An alternate universe where ‘Occupy’ wins
The headline of the Dec. 21, 2011 article was “Obama’s Bet: Back to Athens?”:
WASHINGTON - After four months of intensifying Occupy Wall Street protests, President Barack Obama proposed the creation of a Citizen Legislature.
In a nationwide televised address on Dec. 20, Obama announced his plan to form a legislature comprised of citizens selected through a lottery system from all 50 states and replace the House of Representatives.
The political reform plan is seen as a concession to angry public sentiment, with Obama stating that the crisis facing America was a crisis of democracy.
Obama said the origin of the crisis was the lack of public representation in Congress, criticizing that Congress has become a “do-nothing” legislature because of party interests when it should be correcting Wall Street greed.
In describing his plans for the Citizen Legislature, the president said that scientific advancements allowed the government to make a sample size that precisely represented the nation’s voters, creating a “miniature America” of 500 citizens from all walks of life and proportional representation of gender, race, age, region, occupation, income, political tendency and religion.
Obama pointed to Athens in Ancient Greece, which had a blooming democracy, and the jury system, in which random selection has been successful in the justice system. He claimed that the concept of politics run by the elites was an illusion that had now been proven false.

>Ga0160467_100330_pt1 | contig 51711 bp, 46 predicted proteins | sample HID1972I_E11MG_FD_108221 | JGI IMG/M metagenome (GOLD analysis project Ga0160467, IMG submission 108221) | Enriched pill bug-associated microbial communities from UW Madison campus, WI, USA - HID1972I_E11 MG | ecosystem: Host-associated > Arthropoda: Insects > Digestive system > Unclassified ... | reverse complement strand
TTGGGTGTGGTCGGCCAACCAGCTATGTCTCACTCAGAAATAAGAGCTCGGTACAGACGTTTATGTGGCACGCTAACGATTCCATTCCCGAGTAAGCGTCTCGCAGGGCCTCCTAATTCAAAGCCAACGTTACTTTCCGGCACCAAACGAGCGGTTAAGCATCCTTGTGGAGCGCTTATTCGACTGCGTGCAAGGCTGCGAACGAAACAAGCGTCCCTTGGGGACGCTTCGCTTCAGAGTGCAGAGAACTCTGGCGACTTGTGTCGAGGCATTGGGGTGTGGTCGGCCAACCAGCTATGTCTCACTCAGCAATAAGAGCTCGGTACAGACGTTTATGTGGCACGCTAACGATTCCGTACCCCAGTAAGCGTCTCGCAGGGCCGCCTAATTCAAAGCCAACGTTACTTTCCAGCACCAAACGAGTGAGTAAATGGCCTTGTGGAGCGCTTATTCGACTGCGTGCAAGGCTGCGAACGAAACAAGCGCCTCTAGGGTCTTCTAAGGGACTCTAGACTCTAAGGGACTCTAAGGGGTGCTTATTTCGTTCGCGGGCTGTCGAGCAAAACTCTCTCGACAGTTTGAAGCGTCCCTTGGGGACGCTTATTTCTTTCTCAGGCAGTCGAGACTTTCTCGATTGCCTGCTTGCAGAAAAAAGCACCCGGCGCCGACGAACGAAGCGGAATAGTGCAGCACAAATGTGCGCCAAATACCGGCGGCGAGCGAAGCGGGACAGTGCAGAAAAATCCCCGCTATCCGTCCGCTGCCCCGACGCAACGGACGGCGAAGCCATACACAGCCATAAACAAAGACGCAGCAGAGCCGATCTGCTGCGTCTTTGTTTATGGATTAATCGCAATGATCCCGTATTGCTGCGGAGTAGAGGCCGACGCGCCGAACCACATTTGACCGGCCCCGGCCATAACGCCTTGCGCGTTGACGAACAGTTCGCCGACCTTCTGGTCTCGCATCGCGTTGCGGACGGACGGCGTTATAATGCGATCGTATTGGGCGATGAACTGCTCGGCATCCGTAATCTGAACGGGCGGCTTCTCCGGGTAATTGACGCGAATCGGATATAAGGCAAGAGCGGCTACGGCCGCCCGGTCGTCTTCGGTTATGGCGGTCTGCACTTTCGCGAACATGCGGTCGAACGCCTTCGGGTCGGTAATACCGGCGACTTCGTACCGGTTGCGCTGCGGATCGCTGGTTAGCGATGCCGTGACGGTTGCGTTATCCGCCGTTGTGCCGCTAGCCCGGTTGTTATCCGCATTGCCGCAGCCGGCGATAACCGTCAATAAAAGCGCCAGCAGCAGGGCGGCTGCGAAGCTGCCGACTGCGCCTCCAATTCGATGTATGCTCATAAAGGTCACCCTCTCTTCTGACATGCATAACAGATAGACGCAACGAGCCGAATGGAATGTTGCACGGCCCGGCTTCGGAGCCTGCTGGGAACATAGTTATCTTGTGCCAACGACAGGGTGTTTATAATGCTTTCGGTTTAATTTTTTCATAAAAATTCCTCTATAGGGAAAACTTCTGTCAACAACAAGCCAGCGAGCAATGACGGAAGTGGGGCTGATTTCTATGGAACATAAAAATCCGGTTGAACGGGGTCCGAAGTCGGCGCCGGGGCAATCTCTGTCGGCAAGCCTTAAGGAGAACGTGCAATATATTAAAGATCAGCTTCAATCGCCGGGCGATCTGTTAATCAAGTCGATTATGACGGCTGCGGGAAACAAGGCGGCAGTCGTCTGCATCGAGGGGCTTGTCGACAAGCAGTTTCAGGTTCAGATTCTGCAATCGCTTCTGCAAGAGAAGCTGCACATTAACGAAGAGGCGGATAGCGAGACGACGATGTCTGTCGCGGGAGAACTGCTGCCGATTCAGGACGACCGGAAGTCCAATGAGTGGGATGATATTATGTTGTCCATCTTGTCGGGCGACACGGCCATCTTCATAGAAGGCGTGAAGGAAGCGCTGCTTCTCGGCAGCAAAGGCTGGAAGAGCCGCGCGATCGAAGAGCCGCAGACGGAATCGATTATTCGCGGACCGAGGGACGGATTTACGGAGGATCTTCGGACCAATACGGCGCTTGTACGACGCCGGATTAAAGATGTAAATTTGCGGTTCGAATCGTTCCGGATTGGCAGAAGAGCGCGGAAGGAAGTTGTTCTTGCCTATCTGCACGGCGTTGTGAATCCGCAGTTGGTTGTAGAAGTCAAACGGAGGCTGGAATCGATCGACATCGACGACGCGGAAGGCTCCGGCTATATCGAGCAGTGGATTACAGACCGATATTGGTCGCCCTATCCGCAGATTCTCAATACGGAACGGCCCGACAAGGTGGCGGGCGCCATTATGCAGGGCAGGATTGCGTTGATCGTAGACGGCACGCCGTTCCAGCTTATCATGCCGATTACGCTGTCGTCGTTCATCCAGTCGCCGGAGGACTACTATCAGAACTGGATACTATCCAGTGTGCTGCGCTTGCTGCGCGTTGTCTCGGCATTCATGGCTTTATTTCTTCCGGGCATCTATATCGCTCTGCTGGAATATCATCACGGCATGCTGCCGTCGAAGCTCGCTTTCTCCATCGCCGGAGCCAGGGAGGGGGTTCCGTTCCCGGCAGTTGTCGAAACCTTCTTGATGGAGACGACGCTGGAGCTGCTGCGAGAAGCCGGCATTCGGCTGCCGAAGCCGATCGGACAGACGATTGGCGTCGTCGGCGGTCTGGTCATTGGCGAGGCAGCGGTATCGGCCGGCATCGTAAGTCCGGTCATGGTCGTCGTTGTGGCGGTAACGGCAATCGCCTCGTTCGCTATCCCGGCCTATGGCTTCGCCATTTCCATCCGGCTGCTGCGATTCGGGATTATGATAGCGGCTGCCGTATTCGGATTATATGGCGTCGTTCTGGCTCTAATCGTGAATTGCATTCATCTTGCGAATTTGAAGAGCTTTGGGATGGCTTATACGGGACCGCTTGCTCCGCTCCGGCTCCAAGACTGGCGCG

Occupy Wall Street protestors who hailed the president’s proposal called Obama the “Solon of America.” Lawmakers, however, said the proposal was unconstitutional. A Republican congressman, who requested anonymity, said the president should blame his lack of political leadership before criticizing Congress, adding that Obama wanted to start a revolution by using the protestors as the Red Guards.
Protestors have been demanding political reforms to end factionalism and plutocracy and address inequality. In the House today, 80 percent of the seats are currently occupied by wealthy white men and 40 percent are attorneys. The financial industry has given more than $5 billion in political donations in the last decade.
I dozed off while reading “A Citizen Legislature” by activists Ernest Callenbach and Michael Phillips. I am not sure if it was me or the writers who had the vision.
*The writer is an editorial writer of the JoongAng Ilbo.
By Bae Myung-bok
with the Korea JoongAng Daily
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